Goldman Sachs Group Inc. sees a global migration away from thescandal-tainted London interbank offered rate (LIBOR) improving thesoundness of debt markets, but it's likely to be an arduousprocess.

The world was put on notice last year that LIBOR was set to beconsigned to the history books, and global regulators have beenspearheading the promotion of alternatives to the half-century–oldglobal borrowing benchmark. In the U.S., the heir presumptive toLIBOR is the secured overnight financing rate, or SOFR,while in the U.K. authorities have been championing the SterlingOvernight Index Average, known as SONIA.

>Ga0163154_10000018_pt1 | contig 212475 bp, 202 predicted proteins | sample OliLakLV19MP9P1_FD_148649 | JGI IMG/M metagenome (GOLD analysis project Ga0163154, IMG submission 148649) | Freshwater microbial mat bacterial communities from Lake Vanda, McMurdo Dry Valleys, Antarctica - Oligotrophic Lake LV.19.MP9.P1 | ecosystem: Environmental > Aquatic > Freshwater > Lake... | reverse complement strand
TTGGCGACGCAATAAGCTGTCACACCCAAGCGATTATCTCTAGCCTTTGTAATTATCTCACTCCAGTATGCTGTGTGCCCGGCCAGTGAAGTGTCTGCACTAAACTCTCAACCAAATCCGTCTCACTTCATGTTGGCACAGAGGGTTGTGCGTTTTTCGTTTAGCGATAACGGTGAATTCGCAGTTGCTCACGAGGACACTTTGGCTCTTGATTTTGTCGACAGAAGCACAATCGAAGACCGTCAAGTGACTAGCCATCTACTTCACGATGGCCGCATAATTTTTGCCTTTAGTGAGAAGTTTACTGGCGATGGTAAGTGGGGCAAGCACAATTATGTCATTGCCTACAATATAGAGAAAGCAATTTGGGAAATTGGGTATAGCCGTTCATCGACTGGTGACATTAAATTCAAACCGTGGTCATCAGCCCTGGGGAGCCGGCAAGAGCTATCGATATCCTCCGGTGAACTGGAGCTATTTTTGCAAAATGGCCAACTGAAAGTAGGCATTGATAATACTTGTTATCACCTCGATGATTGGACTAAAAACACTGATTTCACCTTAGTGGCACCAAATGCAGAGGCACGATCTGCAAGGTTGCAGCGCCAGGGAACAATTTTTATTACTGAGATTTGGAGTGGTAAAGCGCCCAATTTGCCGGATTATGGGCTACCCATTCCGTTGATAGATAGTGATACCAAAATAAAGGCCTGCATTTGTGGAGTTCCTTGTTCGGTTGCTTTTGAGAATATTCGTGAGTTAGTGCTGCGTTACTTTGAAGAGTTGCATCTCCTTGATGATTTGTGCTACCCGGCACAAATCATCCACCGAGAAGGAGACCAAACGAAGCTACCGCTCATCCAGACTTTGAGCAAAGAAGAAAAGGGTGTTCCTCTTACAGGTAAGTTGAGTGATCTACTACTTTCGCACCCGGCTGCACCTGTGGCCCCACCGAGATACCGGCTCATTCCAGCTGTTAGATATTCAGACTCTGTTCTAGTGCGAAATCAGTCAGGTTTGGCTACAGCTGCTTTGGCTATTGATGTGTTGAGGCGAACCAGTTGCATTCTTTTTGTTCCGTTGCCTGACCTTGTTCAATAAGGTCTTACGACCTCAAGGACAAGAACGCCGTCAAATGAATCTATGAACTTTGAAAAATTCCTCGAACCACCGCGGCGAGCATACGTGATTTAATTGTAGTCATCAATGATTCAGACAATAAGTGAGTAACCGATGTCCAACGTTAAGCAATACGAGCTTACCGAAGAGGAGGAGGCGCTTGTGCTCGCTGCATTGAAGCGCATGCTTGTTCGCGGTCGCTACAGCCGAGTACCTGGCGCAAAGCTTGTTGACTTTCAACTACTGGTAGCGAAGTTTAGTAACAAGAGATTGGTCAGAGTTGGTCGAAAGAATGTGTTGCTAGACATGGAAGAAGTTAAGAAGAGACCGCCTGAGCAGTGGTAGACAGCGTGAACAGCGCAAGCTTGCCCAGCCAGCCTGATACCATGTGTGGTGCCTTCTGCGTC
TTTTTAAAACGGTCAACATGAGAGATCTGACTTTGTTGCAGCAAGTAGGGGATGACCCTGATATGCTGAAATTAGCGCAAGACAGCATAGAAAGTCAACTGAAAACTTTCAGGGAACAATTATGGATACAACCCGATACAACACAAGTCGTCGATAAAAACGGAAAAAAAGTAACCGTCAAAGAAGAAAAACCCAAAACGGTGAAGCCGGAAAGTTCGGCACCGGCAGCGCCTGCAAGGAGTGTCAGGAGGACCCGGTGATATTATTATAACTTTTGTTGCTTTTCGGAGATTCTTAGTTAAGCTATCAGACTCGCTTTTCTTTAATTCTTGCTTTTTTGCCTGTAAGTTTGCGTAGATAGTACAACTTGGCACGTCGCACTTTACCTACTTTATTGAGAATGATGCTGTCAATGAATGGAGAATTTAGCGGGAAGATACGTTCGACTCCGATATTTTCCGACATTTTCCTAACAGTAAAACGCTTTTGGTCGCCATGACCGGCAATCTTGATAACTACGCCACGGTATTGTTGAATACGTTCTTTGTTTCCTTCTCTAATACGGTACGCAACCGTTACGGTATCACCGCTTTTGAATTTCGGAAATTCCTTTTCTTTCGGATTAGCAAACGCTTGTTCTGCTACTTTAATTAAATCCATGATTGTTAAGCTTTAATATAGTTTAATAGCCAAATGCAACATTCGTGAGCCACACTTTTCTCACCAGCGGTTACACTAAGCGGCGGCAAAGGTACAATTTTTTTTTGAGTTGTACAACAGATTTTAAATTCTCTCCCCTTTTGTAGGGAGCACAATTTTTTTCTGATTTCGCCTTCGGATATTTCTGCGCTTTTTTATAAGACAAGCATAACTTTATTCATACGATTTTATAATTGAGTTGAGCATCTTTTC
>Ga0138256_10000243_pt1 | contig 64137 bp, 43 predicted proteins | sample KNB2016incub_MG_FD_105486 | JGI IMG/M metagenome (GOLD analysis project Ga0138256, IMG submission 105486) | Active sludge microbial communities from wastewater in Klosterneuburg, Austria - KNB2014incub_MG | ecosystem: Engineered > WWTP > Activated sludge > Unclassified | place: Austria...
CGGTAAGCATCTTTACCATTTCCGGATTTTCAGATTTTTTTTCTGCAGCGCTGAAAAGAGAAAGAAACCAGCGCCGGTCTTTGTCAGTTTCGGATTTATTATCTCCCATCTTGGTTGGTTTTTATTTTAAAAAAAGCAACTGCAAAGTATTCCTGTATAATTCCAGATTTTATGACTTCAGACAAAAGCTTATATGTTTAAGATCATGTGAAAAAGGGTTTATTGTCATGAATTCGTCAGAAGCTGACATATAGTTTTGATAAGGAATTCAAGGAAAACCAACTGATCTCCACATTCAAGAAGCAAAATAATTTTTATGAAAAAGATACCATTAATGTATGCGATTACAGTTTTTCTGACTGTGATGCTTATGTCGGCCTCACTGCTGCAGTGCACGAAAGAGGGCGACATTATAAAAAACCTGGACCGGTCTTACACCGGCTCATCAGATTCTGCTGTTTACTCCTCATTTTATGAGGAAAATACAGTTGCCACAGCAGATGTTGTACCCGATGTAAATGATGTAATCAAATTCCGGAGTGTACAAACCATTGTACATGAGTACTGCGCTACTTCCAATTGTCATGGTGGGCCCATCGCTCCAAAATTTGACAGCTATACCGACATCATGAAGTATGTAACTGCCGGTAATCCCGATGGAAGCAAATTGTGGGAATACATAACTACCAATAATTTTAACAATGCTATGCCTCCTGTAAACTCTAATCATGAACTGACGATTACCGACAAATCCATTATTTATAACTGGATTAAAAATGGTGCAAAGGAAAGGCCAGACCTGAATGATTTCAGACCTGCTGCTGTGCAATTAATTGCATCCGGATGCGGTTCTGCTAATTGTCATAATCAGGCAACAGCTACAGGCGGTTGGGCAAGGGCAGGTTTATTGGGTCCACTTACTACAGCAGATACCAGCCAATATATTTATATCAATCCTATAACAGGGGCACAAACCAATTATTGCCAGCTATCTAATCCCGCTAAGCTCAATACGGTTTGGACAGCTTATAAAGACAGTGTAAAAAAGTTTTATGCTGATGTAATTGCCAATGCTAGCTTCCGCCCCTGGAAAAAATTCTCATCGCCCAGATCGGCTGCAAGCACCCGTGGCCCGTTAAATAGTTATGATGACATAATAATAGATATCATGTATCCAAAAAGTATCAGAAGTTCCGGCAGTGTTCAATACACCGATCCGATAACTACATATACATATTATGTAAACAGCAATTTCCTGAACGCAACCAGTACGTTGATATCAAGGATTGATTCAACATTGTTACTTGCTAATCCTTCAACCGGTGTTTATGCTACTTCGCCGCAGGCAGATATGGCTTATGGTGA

The impact of shifting to new benchmarks “is going to be,hopefully, an improvement in safety and soundness,” Goldman SachsTreasurer Beth Hammack said in a podcast posted by the firm thisweek that was recorded in September. “That said, it's going to be areally painful transition to get there because there are so manypeople and so many products that are referencing this rate. It issuch a foundational part of our markets. And markets are reallycreatures of habit.”

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